FONTANA -- THE LAND OF FIRSTS FOR BUSCH HUNTERSVILLE, N.C. (Oct. 6, 2009) -- For Kyle Busch, driver of the No. 18 M&M's Toyota Camry for Joe Gibbs Racing (JGR), it's a good bet that Auto Club Speedway in Fontana, Calif., will always be...
FONTANA -- THE LAND OF FIRSTS FOR BUSCH
HUNTERSVILLE, N.C. (Oct. 6, 2009) -- For Kyle Busch, driver of the No. 18 M&M's Toyota Camry for Joe Gibbs Racing (JGR), it's a good bet that Auto Club Speedway in Fontana, Calif., will always be remembered for both good times and bad.
The "bad" occurred in 2001 when Busch, at age 16, was set to make his first Camping World Truck Series start at the 2-mile oval but was pulled from the event by NASCAR officials because of a conflict between his age and the weekend's open-wheel race that featured tobacco sponsorship. The impromptu ruling led to age limitations for all competitors and sidelined Busch from NASCAR competition until his 18th birthday.
While he left Fontana in the fall of 2001 disappointed, his exit from the track in September 2005 could not have been any more different.
On that hot Southern California summer night four years ago, Busch drove the No. 5 Hendrick Motorsports Chevrolet to his first career NASCAR Sprint Cup Series victory. At just 20 years and 125 days old, Busch was the youngest Sprint Cup winner in NASCAR history -- a record he held until this past June when his JGR teammate, Joey Logano, won at New Hampshire Motor Speedway in Loudon at 19 years and 35 days old.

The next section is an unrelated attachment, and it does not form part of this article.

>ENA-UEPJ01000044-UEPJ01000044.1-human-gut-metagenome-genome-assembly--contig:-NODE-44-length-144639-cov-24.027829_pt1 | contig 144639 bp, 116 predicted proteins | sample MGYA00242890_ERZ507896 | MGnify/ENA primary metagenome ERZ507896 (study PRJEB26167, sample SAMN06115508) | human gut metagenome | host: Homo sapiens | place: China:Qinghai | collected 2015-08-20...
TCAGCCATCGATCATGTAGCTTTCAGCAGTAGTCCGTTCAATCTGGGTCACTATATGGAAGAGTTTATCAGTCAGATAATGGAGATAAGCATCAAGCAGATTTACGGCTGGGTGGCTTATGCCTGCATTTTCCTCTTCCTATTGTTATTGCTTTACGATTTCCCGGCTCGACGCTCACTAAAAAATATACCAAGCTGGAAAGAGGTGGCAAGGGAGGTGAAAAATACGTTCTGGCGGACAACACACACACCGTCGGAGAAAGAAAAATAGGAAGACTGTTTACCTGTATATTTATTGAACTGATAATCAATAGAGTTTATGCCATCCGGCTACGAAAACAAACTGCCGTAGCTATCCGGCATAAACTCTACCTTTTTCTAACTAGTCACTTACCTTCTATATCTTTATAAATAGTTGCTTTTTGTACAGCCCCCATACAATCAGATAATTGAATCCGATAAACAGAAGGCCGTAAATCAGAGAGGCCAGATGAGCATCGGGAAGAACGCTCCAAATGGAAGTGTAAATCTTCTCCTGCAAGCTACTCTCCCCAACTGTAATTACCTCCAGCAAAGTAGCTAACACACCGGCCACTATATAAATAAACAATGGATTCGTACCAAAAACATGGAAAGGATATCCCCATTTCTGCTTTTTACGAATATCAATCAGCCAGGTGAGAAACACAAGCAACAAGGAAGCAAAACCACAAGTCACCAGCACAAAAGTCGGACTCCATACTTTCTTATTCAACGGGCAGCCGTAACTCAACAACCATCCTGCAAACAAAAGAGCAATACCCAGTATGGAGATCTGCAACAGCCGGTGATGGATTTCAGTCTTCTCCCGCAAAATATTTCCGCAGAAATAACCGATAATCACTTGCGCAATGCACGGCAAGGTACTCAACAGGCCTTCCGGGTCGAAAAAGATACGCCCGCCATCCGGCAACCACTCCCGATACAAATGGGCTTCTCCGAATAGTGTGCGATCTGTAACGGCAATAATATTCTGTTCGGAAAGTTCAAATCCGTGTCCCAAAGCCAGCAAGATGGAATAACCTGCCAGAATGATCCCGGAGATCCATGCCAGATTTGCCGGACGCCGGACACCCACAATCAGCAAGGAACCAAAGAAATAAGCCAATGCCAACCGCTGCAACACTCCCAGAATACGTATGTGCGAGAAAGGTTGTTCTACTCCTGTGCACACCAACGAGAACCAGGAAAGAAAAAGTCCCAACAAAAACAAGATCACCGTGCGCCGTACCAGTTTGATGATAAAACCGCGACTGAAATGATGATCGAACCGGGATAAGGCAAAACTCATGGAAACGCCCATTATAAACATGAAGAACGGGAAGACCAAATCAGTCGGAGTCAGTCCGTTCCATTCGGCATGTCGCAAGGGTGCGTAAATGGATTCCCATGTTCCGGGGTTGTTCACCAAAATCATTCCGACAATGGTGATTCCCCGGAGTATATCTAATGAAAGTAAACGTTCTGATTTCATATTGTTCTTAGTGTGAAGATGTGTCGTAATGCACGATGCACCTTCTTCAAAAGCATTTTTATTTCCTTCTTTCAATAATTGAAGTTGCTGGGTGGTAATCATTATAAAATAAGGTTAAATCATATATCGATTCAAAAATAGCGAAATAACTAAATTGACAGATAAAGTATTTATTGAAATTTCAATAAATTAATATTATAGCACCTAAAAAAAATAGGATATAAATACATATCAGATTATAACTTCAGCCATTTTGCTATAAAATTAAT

While Logano broke Busch's record for youngest Sprint Cup winner, Busch still holds the record for the youngest driver to win a Sprint Cup pole -- a feat he accomplished in February 2005 also at Fontana in just his eighth career Sprint Cup start.
Busch, who was 19 years, 317 days old, broke the record previously held by Donald Thomas, who was 20 years, 129 days old when he won the pole at Lakewood (Ga.) Speedway on Nov. 16, 1952. Thomas went on to win that race and remained the youngest race winner in Sprint Cup history until Busch won at Auto Club Speedway on Sept. 4, 2005. Busch bested Thomas's record by a mere four days.
Auto Club Speedway and Busch have been intertwined for nearly a decade beginning with the unexpected ruling of 2001, to the record setting pole and victory in 2005, and through his 10 career Sprint Cup starts at the track.
Heading into this weekend's Pepsi 500 Sprint Cup Series race at Auto Club Speedway, Busch would love nothing more than to add another chapter to his growing list of storylines at Fontana.
Since his maiden victory in 2005, Busch has rattled off seven consecutive top-10 finishes at Fontana -- but it's a sure bet he's got his eyes focused on nothing less than another Fontana trophy come Sunday afternoon.
KYLE BUSCH, Driver of the No. 18 M&M's Toyota Camry for Joe Gibbs Racing:
What do you remember about that night in 2005, when you captured your first Sprint Cup win at California?